Raw | Bloody | Thrilling
Revenge is worth its weight in gold.
I came for vengeance and stayed for the gold. That’s what this book is made of. Pure Gold.
The story follows eighteen-year-old Kate Thompson back in the Wild West, who set out to avenge her father’s death, disguised as a boy. It was a journey towards her death or her ultimate vengeance, and both options were much more desirable than just letting go. She expected a long road, gritty plains and a final confrontation with her father’s killers: a band of notorious cowboys called the Rose Riders. However what she didn’t anticipate were long-hidden secrets, and a welcoming group of allies: two brothers and a young Apache girl. Kate soon learned that some men would stop at nothing to get their hands on gold and such a quest could prove fatal not only to her, but also to her companions.
I have never read a Western book before but I used to watch a lot of movies and TV shows, specifically Dr. Quinn Medicine Woman, which I totally adored. However this genre never really appealed to me in literature for no particular reason. But thankfully I picked up Vengeance Road and I can honestly say that it is everything you could ever want in a Western book. Bowman perfectly managed to add her own elements to the old Wild West while still staying true to the classical western style, with cowboys, saloons, outlaws, and gun fightings along the desert plains.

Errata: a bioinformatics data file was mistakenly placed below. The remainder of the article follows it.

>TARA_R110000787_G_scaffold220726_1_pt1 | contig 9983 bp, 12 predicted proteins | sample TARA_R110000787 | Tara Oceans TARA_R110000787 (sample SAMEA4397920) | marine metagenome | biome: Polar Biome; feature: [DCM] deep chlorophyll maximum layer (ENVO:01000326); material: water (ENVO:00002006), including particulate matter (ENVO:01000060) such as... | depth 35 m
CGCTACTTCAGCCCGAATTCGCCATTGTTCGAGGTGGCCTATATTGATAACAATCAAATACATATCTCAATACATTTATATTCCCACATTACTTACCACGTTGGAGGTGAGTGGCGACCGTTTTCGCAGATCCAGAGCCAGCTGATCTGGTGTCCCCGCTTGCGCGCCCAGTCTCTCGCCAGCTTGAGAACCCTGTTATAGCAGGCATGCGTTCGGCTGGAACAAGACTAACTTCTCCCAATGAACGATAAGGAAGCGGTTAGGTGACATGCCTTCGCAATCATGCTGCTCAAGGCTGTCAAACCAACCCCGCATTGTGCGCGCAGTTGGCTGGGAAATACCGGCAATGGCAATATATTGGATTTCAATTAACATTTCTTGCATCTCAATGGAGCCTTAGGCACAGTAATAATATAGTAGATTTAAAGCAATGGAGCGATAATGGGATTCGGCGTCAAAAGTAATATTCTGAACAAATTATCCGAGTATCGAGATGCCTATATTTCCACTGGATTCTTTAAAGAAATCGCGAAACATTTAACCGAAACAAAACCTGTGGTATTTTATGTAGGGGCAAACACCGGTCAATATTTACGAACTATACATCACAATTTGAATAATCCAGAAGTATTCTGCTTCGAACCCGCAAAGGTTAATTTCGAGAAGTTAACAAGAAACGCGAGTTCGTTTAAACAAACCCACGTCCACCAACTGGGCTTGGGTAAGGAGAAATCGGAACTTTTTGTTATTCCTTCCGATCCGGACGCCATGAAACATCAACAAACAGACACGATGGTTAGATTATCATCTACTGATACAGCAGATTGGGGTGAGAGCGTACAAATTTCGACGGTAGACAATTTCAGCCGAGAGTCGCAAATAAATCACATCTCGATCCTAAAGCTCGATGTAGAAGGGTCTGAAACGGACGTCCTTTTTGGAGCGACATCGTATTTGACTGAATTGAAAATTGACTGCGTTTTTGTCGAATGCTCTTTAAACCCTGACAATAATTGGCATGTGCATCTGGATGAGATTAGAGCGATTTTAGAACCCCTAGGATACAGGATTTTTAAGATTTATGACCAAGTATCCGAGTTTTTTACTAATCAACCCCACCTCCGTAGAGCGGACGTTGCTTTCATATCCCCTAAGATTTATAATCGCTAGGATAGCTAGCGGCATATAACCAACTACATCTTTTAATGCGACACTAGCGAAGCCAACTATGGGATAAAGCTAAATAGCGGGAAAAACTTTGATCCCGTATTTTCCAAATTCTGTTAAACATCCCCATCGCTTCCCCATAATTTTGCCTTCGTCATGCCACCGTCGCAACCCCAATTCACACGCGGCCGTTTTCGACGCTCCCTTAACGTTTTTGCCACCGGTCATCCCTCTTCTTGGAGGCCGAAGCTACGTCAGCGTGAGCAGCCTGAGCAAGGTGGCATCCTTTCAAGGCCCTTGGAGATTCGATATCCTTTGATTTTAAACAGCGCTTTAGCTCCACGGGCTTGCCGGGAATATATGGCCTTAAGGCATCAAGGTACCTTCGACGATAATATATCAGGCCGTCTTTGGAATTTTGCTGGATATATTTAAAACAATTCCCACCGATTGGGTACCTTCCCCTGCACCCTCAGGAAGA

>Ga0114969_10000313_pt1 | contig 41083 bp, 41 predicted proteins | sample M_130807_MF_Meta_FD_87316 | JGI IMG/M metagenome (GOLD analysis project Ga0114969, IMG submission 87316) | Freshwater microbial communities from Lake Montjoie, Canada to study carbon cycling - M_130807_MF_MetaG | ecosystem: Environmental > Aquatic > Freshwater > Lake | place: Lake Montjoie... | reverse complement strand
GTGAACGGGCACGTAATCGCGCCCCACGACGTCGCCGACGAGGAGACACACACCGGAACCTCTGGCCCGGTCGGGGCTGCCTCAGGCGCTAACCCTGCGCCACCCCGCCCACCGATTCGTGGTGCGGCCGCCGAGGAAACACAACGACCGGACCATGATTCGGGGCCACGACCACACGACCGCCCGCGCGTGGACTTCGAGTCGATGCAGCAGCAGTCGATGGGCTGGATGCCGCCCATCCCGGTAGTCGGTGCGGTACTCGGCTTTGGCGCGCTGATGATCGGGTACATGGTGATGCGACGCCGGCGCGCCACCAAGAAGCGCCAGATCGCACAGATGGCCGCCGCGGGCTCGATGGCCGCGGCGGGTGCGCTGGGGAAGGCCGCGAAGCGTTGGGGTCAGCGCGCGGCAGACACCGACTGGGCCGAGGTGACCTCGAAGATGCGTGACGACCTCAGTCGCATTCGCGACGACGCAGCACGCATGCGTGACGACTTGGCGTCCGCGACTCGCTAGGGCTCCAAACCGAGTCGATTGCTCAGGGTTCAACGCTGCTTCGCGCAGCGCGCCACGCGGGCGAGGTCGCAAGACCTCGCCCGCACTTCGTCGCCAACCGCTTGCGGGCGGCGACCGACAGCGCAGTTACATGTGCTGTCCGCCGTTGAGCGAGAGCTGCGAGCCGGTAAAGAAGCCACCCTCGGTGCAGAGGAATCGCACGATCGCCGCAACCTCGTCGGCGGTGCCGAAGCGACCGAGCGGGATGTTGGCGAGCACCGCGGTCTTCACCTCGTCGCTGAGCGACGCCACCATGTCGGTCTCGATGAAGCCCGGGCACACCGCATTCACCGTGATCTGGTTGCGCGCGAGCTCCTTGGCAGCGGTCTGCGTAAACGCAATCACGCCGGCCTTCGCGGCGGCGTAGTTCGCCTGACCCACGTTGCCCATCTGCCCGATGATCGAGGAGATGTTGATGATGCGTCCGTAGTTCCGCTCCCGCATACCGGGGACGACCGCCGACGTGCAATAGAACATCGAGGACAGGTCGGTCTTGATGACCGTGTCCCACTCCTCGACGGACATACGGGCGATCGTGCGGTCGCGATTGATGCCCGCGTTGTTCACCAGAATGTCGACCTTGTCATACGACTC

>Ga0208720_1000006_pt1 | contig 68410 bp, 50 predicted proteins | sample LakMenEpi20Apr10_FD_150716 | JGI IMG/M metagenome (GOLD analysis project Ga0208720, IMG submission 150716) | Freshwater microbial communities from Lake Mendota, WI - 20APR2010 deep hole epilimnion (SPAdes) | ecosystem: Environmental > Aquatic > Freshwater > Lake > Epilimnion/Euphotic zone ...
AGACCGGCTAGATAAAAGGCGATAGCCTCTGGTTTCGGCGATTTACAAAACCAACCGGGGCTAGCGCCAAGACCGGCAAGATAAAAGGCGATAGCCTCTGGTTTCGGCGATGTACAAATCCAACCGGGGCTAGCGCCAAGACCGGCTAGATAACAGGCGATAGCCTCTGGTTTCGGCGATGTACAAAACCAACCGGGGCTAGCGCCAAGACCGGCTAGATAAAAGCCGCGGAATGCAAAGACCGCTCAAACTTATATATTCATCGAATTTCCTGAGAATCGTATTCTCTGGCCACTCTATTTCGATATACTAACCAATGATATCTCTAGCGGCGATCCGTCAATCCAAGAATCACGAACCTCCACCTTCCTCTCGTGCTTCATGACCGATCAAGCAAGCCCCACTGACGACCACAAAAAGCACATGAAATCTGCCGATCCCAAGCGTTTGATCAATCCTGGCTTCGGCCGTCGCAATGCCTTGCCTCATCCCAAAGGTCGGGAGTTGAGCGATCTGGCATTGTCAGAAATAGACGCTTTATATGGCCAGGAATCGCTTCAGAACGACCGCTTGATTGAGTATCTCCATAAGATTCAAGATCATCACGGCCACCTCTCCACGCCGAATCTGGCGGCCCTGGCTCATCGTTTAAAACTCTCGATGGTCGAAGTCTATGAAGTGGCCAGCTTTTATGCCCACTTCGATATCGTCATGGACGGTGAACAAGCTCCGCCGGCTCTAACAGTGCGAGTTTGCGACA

The story starts off like the shot of a pistol. We are instantly plunged into a cold-hearted murder with dark long-hidden secrets and bullets shot in the blink of an eye. Bowman did not shy away from blood and grit and the way certain deaths are described just made my skin crawl. Pure nastiness is what you will get here, despite what the pretty cover may suggest. Gunfights, Stetsons, hot desert plains, poker games in saloons, vengeance…and much more brought the classical western culture back to life in this book. What makes it stand out more is the fact that it doesn’t hold back for morality’s sake but focuses on revenge as if nothing else matters in this world and does so without judging the character’s actions or trying to justify them.
“Sure, sometimes you gotta let things go, but other times you can’t till you set things right.”
The writing is impeccable. Bowman’s writing is so rich and descriptive that it felt like I was watching a movie the whole time reading the book. It makes you picture Kate’s journey so clearly, as if you’re one of her companions, on a trail so gritty it almost leaves you breathless. What made the story even more authentic was the late 1800s dialect used both in the narrative (Kate’s pov) and also in the dialogue. Be aware that there are a lot of grammatical errors and spelling mistakes that are used on purpose to enhance the effect of the dialect, and while this took some getting used to I think it was quite effective in transporting the reader back to the Wild West.